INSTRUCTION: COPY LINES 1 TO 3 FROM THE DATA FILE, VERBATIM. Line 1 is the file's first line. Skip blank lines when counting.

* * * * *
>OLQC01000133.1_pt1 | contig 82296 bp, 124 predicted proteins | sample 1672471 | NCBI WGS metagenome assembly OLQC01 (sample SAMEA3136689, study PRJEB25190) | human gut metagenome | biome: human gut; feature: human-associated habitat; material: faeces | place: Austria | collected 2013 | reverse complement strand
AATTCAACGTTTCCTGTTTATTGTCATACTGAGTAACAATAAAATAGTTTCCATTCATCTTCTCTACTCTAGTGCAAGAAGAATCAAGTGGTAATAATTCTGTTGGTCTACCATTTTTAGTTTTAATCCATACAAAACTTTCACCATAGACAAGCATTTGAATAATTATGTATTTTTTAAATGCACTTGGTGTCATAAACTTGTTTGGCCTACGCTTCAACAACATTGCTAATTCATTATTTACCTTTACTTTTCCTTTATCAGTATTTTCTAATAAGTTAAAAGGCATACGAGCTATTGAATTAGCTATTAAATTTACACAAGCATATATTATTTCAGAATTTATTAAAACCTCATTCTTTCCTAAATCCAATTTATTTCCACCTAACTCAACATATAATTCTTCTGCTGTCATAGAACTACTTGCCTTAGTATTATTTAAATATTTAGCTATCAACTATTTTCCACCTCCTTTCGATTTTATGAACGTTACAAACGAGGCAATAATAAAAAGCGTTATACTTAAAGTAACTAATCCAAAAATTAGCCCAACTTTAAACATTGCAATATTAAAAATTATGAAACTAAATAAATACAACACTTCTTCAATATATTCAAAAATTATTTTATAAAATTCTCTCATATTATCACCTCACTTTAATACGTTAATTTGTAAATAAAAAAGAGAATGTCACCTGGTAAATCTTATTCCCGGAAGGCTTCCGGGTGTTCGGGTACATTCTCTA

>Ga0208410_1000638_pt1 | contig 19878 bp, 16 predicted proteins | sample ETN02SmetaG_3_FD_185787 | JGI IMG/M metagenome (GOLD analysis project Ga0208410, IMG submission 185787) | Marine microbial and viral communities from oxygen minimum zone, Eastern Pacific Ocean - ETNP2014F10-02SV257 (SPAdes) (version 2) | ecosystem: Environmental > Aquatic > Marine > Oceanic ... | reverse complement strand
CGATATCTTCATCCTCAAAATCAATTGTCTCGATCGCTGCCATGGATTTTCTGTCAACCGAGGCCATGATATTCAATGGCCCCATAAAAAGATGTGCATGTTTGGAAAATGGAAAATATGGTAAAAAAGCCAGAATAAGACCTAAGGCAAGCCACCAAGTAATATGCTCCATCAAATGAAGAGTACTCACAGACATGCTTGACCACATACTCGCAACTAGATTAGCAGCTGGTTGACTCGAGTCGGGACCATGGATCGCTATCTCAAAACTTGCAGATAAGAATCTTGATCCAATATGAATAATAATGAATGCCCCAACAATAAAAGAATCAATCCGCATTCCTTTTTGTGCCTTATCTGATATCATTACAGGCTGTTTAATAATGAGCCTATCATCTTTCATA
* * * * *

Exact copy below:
>OLQC01000133.1_pt1 | contig 82296 bp, 124 predicted proteins | sample 1672471 | NCBI WGS metagenome assembly OLQC01 (sample SAMEA3136689, study PRJEB25190) | human gut metagenome | biome: human gut; feature: human-associated habitat; material: faeces | place: Austria | collected 2013 | reverse complement strand
AATTCAACGTTTCCTGTTTATTGTCATACTGAGTAACAATAAAATAGTTTCCATTCATCTTCTCTACTCTAGTGCAAGAAGAATCAAGTGGTAATAATTCTGTTGGTCTACCATTTTTAGTTTTAATCCATACAAAACTTTCACCATAGACAAGCATTTGAATAATTATGTATTTTTTAAATGCACTTGGTGTCATAAACTTGTTTGGCCTACGCTTCAACAACATTGCTAATTCATTATTTACCTTTACTTTTCCTTTATCAGTATTTTCTAATAAGTTAAAAGGCATACGAGCTATTGAATTAGCTATTAAATTTACACAAGCATATATTATTTCAGAATTTATTAAAACCTCATTCTTTCCTAAATCCAATTTATTTCCACCTAACTCAACATATAATTCTTCTGCTGTCATAGAACTACTTGCCTTAGTATTATTTAAATATTTAGCTATCAACTATTTTCCACCTCCTTTCGATTTTATGAACGTTACAAACGAGGCAATAATAAAAAGCGTTATACTTAAAGTAACTAATCCAAAAATTAGCCCAACTTTAAACATTGCAATATTAAAAATTATGAAACTAAATAAATACAACACTTCTTCAATATATTCAAAAATTATTTTATAAAATTCTCTCATATTATCACCTCACTTTAATACGTTAATTTGTAAATAAAAAAGAGAATGTCACCTGGTAAATCTTATTCCCGGAAGGCTTCCGGGTGTTCGGGTACATTCTCTA

>Ga0208410_1000638_pt1 | contig 19878 bp, 16 predicted proteins | sample ETN02SmetaG_3_FD_185787 | JGI IMG/M metagenome (GOLD analysis project Ga0208410, IMG submission 185787) | Marine microbial and viral communities from oxygen minimum zone, Eastern Pacific Ocean - ETNP2014F10-02SV257 (SPAdes) (version 2) | ecosystem: Environmental > Aquatic > Marine > Oceanic ... | reverse complement strand